I’ve been thinking about New Year’s Resolutions in France…
Here in my tiny little hamlet in rural France, Christmas is generally a quiet affair. There are 142 people registered as living in my village – some of them are second home owners so realistically, there probably aren’t many more than 100 people in total. Many of them are farmers or agricultural workers of some sort and for them, Christmas doesn’t mean a long leisurely break. The animals still need feeding and watering and the cows need milking.
Christmas is a muted affair by some standards. The excitement of shopping in big towns and cities, the festive pop up winter wonderlands, funfairs and big wheels are not something you’ll see here in the Seven Valleys. It’s a gentler and sometimes whimsical approach I find (and coming from London that’s still a novelty that I love).
Every shop that you go into in the week before Christmas will involve being wished a merry Christmas and a Happy New Year by just about everyone you encounter.
After Christmas you will be wished a “Bonne Année” (Happy New Year) well into January, certainly into the third week, maybe later. New Year’s Eve is one night of the year when my village really celebrates – with a huge party in the salles des fêtes at the town hall which will go on late into the next day. My French friends and neighbours will be busy thinking of New Year’s resolutions – it seems to be de rigeur here in the village to have them and to share them.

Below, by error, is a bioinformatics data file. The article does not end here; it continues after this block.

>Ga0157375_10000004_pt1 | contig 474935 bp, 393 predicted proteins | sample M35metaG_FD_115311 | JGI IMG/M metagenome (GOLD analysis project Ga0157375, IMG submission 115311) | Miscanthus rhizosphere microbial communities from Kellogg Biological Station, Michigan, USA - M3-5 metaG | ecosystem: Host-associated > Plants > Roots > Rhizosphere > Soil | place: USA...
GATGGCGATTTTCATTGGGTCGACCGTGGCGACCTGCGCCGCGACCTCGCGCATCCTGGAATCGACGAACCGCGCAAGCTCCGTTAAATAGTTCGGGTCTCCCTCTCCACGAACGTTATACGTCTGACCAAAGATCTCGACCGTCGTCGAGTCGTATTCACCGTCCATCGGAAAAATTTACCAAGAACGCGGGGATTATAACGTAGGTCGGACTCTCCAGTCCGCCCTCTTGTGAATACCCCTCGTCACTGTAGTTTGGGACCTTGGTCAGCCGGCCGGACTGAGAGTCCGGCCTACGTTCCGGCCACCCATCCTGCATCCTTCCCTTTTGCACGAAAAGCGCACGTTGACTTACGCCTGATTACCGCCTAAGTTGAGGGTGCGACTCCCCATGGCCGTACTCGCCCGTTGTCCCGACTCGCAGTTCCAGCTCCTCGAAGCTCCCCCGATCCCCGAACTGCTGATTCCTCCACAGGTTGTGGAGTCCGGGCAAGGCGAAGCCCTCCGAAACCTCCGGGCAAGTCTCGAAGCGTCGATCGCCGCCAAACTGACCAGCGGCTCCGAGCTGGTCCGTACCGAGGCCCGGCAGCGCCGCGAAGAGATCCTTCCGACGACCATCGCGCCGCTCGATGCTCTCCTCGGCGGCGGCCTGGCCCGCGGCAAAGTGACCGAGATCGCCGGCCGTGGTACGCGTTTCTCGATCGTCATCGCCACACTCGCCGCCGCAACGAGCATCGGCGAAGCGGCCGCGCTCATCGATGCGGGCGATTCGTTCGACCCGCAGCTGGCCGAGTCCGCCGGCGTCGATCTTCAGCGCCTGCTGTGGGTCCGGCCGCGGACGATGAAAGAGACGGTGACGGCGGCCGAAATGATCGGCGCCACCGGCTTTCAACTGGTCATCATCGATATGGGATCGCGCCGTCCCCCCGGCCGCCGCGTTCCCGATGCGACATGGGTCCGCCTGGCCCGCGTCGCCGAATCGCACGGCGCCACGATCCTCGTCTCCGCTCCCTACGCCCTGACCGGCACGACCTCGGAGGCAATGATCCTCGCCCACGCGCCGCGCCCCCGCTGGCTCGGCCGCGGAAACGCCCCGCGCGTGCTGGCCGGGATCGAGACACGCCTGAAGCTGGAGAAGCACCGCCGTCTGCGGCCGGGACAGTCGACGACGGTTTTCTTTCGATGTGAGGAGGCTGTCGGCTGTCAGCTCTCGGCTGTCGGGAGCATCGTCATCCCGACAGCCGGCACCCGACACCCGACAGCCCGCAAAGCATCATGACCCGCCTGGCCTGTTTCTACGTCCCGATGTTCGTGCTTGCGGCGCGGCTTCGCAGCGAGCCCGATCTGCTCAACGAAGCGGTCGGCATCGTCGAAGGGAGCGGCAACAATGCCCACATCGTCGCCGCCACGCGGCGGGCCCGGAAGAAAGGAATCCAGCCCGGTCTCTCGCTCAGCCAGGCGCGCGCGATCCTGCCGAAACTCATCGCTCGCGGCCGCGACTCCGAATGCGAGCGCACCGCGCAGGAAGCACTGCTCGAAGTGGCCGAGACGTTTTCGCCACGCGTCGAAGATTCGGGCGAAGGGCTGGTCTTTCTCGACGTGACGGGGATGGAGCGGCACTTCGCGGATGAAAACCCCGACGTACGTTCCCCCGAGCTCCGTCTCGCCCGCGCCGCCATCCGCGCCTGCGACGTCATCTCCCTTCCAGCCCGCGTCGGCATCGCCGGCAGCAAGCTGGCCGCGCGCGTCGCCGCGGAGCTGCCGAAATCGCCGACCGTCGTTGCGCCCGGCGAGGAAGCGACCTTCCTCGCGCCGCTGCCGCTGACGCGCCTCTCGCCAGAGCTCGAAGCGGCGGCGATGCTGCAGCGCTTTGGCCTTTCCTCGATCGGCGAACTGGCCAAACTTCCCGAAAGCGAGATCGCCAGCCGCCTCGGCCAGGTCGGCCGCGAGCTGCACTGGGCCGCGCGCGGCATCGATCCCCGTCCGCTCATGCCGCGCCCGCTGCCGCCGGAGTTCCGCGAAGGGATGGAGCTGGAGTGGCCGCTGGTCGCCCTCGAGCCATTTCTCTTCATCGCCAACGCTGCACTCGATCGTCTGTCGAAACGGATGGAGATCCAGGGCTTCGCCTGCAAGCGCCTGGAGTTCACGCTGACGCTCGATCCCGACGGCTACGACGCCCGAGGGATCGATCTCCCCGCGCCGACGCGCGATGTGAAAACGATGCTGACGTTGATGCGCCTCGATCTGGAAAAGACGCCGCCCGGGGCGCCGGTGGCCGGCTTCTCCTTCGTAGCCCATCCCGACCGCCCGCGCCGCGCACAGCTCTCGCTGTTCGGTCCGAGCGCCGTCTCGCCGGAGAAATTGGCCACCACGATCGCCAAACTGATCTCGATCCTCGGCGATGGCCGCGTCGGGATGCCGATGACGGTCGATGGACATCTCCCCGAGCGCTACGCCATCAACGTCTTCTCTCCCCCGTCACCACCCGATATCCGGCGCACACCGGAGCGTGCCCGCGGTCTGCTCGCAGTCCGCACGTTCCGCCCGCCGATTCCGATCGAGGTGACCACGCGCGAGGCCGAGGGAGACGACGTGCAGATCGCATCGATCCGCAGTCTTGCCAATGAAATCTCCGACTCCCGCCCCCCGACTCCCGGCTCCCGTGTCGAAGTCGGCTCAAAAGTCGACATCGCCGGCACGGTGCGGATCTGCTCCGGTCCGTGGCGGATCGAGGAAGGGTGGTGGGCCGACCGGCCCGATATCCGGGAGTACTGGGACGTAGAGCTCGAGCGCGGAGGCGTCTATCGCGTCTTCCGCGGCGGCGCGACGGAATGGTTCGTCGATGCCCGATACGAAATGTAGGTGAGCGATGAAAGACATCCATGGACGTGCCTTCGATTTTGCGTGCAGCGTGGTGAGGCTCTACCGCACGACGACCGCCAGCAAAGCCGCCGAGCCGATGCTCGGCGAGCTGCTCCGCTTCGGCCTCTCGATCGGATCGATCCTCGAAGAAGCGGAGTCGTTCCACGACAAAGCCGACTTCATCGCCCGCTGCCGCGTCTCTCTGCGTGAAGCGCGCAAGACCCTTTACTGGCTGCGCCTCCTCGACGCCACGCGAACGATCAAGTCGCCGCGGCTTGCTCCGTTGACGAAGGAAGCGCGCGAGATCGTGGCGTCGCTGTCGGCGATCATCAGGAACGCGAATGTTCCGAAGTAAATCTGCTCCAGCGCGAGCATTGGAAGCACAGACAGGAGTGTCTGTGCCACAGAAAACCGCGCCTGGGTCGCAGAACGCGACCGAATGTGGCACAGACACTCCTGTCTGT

Take my neighbour M-T for instance, she’s going to turn 87 this year. One of her New Year’s resolutions is to grow more vegetables than last year. This sprightly, bright and funny old lady grows all her own fruit and veg, keeps chickens, ducks and geese (and prepares them for the table). Every day she takes her wheelchair-bound “little brother” out for his daily constitutional. She calls him “little brother” on account of the fact that he’s younger than her – a mere 76. He certainly isn’t little though and I’m awed by her ability to wheel him up the rather steep hill where we live.
Monsieur and Madame J across the road say they have no New Year’s Resolutions to make – other than to keep on being as happy as they are. They are in their late 70’s and very much in love. Each morning Monsieur J departs for his allotment and toots his old 2CV car horn. This is the cue for Madame J to hang out of the lower window for a kiss. Each evening he returns at 5.00 pm and thumps out a sort of rendering of the Marseillaise on his car hooter. One of my neighbours says this is to give Madame J time to put on her make up and look sexy for the return of her husband!
Young Monsieur (I don’t know his name, it’s not customary in my part of France to share names on meeting – sometimes it takes months/years even!) says he will be finishing the landscaping of his garden. This young French man has built a house from scratch and the whole village has been watching him for the past three years as the walls went up, the roof went on and the windows went in. Built on the site of a ramshackle wooden barn in some overgrown land, he has created a big manoir style house in his spare time – for the love of his fiancée.
You’d think when you come to my village that it was a very ordinary place, dull even. Not much seems to go on; there are no shops, bars or restaurants. It is very rural – there are certainly many times more cows than people.
But… quietly lurking in the background where it isn’t remotely obvious, people are living extraordinary lives in their own way.
A bientôt and a very Happy New Year to you,